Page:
Knowledge mapping is a general term that covers:
* mapping public issues
* mind-maps
* pattern languages
* dialogue mapping
* graphic facilitation
* geographical information mapping
* quantitative charts and graphs
* process and procedure flow charts
* timelines
* all other forms of visual presentation of information, especially of relationships.

Non-visual written Material
Some authors claim that outlining comes in many variations, from the classic Harvard outline to the designs called concept mapping, webbing, mind mapping, diagramming, thematic mapping, graphic outlining, and bubble mapping. Here we will treat the concept of outlining in the way it is still used by a large number of students, i.e. representing only text based organizers.
An outline is an overview of a set of ideas, an organized summary of the relationships between key ideas, categories and the subordinate points of an idea, hiding or leaving out, less important details. These ideas are organized in text format.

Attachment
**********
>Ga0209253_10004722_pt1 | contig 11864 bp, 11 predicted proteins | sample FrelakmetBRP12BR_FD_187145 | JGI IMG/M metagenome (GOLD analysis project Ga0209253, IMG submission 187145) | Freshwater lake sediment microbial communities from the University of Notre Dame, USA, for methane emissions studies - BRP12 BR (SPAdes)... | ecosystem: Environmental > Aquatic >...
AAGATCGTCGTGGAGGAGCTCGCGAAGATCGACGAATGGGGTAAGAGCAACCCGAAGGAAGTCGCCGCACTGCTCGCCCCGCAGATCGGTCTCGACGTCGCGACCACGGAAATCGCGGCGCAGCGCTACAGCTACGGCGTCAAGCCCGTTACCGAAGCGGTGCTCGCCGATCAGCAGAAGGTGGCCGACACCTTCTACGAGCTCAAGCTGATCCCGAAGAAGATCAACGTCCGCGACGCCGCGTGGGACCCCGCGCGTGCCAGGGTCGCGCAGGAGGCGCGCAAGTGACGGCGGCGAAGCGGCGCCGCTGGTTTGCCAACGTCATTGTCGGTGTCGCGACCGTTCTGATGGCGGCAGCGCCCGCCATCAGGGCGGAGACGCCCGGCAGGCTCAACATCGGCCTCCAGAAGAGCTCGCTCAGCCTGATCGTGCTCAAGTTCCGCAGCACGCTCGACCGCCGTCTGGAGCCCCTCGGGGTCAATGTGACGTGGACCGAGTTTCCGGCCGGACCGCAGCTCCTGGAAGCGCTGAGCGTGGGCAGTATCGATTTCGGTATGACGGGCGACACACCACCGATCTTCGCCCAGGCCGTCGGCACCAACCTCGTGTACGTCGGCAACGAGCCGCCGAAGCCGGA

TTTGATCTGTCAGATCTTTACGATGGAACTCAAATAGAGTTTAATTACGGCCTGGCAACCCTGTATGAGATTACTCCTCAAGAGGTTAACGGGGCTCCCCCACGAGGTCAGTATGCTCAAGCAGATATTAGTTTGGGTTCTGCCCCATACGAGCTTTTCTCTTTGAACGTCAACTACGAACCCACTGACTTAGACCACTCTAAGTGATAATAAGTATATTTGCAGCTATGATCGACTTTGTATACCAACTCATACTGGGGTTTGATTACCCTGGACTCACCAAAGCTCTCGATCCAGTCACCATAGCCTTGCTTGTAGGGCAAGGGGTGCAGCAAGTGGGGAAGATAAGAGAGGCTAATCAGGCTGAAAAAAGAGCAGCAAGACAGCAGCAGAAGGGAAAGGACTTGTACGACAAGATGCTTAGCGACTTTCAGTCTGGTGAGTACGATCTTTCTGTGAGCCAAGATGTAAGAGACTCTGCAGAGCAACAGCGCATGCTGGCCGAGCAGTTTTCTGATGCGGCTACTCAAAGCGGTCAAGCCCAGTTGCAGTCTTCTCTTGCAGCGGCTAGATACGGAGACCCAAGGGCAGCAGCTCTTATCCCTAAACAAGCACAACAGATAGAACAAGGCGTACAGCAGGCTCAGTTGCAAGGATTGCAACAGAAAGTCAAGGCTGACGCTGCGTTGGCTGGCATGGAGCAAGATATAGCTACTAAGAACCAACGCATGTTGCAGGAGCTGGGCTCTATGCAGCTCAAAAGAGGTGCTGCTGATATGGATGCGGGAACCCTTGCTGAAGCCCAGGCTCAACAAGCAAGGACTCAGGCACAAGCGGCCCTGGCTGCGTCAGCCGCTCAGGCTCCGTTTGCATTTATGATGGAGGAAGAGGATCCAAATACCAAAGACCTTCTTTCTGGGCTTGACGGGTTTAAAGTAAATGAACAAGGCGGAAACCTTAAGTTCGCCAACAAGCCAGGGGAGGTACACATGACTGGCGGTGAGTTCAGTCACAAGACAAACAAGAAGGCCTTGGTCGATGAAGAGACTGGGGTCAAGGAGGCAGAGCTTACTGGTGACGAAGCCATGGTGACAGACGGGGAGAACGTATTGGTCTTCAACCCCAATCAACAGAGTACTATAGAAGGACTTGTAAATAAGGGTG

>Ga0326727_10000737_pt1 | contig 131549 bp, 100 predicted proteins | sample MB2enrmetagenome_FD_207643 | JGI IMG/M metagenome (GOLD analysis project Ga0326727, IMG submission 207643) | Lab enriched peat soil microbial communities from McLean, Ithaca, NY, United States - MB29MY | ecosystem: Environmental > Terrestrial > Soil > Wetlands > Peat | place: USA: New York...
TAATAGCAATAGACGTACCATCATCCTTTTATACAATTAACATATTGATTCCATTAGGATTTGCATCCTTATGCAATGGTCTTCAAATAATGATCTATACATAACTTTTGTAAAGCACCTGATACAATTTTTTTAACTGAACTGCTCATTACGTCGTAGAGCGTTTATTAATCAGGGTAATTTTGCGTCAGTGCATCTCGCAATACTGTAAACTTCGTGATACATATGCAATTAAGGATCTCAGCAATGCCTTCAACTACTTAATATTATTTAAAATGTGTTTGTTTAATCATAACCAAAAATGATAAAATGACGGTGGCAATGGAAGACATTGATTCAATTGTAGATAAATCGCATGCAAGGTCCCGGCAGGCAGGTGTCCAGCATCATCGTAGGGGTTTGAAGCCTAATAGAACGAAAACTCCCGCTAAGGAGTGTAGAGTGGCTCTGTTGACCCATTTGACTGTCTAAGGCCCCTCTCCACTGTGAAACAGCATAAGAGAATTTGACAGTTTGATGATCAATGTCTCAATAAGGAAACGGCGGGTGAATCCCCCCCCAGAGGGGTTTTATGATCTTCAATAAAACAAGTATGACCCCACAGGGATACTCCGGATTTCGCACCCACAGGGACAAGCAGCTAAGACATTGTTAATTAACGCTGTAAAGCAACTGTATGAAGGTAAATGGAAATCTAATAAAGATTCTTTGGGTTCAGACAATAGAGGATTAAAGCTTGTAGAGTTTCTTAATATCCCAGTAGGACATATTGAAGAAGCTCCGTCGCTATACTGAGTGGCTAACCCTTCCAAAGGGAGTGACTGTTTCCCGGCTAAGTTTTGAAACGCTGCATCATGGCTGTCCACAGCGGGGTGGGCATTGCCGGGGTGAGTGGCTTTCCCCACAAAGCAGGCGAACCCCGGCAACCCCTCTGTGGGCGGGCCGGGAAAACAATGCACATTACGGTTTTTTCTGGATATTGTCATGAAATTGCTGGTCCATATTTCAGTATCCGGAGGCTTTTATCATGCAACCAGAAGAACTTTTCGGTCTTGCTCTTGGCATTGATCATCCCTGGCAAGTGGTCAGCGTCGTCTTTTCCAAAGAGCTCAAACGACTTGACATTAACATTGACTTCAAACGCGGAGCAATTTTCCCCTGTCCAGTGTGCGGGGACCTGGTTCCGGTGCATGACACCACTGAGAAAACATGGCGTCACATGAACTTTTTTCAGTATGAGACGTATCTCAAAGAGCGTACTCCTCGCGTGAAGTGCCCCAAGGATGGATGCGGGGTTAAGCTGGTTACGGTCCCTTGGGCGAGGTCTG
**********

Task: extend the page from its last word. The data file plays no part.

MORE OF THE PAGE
* Outlining provides concise ways to organize and represent knowledge.
* Organizes the relationships between the main and subordinate points of an idea, activity or argument.
* Aids in remembering and understanding better, by connecting ideas that we know and understand with new ideas, making it easier to organize, prioritize and prune the thoughts that emerge, and then proceed with the expansion of the structure that is left standing.
The critical key advantage that digital outline processors provide over paper is the ability to collapse or instantly move any section of an outline. The white plus and minus signs are used to indicate the presence or absence of further information. The plus sign is also used as a clickable item that collapses and expands outlines. Following is an outline in Microsoft Word in the classic Harvard outline format.

The Outline command under View in Microsoft Word activates outlining mode; under Format, the Bullets and Numbering commands allow selection of different outline numbering designs. However, as Word outlining demonstrates, the formal outline style is totally unnecessary to effective outlining activity.